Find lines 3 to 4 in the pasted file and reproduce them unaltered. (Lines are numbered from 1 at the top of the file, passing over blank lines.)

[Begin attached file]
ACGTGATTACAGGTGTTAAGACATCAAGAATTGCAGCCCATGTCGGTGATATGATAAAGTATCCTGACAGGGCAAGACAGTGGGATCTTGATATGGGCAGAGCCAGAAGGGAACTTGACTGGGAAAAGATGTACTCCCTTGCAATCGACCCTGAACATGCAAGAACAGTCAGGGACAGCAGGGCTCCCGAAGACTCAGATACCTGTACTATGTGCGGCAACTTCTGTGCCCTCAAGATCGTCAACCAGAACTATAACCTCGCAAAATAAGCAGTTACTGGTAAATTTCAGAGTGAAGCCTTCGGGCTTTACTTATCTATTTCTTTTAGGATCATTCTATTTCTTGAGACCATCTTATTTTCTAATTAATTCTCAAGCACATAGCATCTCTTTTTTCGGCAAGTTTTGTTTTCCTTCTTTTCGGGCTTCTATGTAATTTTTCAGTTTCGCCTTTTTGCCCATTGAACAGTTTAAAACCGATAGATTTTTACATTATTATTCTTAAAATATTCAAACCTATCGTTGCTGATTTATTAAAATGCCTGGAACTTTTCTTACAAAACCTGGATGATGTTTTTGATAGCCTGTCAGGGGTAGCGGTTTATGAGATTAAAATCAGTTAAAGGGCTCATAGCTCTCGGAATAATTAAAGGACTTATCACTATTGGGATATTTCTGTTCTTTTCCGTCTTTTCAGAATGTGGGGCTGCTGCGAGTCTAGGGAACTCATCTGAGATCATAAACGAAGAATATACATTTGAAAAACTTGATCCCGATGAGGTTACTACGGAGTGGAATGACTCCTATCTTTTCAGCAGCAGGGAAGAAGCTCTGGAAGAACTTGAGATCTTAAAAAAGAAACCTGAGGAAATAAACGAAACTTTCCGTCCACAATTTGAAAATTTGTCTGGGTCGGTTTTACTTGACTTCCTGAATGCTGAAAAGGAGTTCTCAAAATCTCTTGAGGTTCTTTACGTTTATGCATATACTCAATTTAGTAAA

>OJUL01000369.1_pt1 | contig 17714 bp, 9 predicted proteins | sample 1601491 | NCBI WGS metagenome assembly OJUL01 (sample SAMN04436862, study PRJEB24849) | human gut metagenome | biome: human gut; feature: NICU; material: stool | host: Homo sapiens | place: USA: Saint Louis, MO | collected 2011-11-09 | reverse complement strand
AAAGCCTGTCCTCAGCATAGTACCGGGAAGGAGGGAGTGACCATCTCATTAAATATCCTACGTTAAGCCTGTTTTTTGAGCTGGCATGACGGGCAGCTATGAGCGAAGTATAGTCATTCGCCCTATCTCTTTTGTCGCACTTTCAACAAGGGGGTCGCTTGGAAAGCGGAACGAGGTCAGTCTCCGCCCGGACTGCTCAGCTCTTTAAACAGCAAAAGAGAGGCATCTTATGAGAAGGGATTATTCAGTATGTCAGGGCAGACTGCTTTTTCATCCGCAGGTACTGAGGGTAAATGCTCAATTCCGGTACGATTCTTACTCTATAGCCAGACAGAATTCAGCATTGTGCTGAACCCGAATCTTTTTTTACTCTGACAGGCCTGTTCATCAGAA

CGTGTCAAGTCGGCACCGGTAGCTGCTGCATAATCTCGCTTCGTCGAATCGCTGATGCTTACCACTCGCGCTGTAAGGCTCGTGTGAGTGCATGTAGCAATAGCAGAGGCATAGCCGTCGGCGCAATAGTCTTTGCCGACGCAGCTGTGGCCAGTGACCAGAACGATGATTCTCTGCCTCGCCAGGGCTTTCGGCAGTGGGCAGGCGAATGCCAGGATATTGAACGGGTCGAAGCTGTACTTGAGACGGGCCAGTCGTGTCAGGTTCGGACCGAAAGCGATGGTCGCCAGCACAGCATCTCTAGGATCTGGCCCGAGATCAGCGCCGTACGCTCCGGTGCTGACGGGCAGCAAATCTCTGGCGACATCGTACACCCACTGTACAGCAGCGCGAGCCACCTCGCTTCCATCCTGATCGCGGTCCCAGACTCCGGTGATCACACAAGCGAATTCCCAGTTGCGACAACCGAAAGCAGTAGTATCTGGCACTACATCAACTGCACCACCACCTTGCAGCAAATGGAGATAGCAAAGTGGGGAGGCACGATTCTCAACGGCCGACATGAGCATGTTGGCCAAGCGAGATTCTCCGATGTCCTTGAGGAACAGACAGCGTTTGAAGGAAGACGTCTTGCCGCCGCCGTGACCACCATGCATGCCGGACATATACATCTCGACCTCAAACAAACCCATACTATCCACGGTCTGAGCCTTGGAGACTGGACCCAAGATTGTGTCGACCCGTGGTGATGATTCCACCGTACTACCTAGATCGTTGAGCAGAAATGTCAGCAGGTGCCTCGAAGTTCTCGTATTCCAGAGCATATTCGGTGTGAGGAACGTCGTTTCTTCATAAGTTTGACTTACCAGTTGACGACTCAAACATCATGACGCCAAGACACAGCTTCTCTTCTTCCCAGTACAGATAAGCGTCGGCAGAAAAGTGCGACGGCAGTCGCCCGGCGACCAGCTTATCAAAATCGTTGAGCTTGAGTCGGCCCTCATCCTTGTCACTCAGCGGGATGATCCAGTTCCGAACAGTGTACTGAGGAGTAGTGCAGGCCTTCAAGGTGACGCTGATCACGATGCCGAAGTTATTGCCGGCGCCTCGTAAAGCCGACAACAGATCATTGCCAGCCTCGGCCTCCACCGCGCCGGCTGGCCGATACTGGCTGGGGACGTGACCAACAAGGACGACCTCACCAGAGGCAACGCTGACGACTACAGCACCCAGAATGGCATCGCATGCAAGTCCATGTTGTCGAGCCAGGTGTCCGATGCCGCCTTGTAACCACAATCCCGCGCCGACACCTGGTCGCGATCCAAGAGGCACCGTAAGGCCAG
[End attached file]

AAAGCCTGTCCTCAGCATAGTACCGGGAAGGAGGGAGTGACCATCTCATTAAATATCCTACGTTAAGCCTGTTTTTTGAGCTGGCATGACGGGCAGCTATGAGCGAAGTATAGTCATTCGCCCTATCTCTTTTGTCGCACTTTCAACAAGGGGGTCGCTTGGAAAGCGGAACGAGGTCAGTCTCCGCCCGGACTGCTCAGCTCTTTAAACAGCAAAAGAGAGGCATCTTATGAGAAGGGATTATTCAGTATGTCAGGGCAGACTGCTTTTTCATCCGCAGGTACTGAGGGTAAATGCTCAATTCCGGTACGATTCTTACTCTATAGCCAGACAGAATTCAGCATTGTGCTGAACCCGAATCTTTTTTTACTCTGACAGGCCTGTTCATCAGAA

CGTGTCAAGTCGGCACCGGTAGCTGCTGCATAATCTCGCTTCGTCGAATCGCTGATGCTTACCACTCGCGCTGTAAGGCTCGTGTGAGTGCATGTAGCAATAGCAGAGGCATAGCCGTCGGCGCAATAGTCTTTGCCGACGCAGCTGTGGCCAGTGACCAGAACGATGATTCTCTGCCTCGCCAGGGCTTTCGGCAGTGGGCAGGCGAATGCCAGGATATTGAACGGGTCGAAGCTGTACTTGAGACGGGCCAGTCGTGTCAGGTTCGGACCGAAAGCGATGGTCGCCAGCACAGCATCTCTAGGATCTGGCCCGAGATCAGCGCCGTACGCTCCGGTGCTGACGGGCAGCAAATCTCTGGCGACATCGTACACCCACTGTACAGCAGCGCGAGCCACCTCGCTTCCATCCTGATCGCGGTCCCAGACTCCGGTGATCACACAAGCGAATTCCCAGTTGCGACAACCGAAAGCAGTAGTATCTGGCACTACATCAACTGCACCACCACCTTGCAGCAAATGGAGATAGCAAAGTGGGGAGGCACGATTCTCAACGGCCGACATGAGCATGTTGGCCAAGCGAGATTCTCCGATGTCCTTGAGGAACAGACAGCGTTTGAAGGAAGACGTCTTGCCGCCGCCGTGACCACCATGCATGCCGGACATATACATCTCGACCTCAAACAAACCCATACTATCCACGGTCTGAGCCTTGGAGACTGGACCCAAGATTGTGTCGACCCGTGGTGATGATTCCACCGTACTACCTAGATCGTTGAGCAGAAATGTCAGCAGGTGCCTCGAAGTTCTCGTATTCCAGAGCATATTCGGTGTGAGGAACGTCGTTTCTTCATAAGTTTGACTTACCAGTTGACGACTCAAACATCATGACGCCAAGACACAGCTTCTCTTCTTCCCAGTACAGATAAGCGTCGGCAGAAAAGTGCGACGGCAGTCGCCCGGCGACCAGCTTATCAAAATCGTTGAGCTTGAGTCGGCCCTCATCCTTGTCACTCAGCGGGATGATCCAGTTCCGAACAGTGTACTGAGGAGTAGTGCAGGCCTTCAAGGTGACGCTGATCACGATGCCGAAGTTATTGCCGGCGCCTCGTAAAGCCGACAACAGATCATTGCCAGCCTCGGCCTCCACCGCGCCGGCTGGCCGATACTGGCTGGGGACGTGACCAACAAGGACGACCTCACCAGAGGCAACGCTGACGACTACAGCACCCAGAATGGCATCGCATGCAAGTCCATGTTGTCGAGCCAGGTGTCCGATGCCGCCTTGTAACCACAATCCCGCGCCGACACCTGGTCGCGATCCAAGAGGCACCGTAAGGCCAG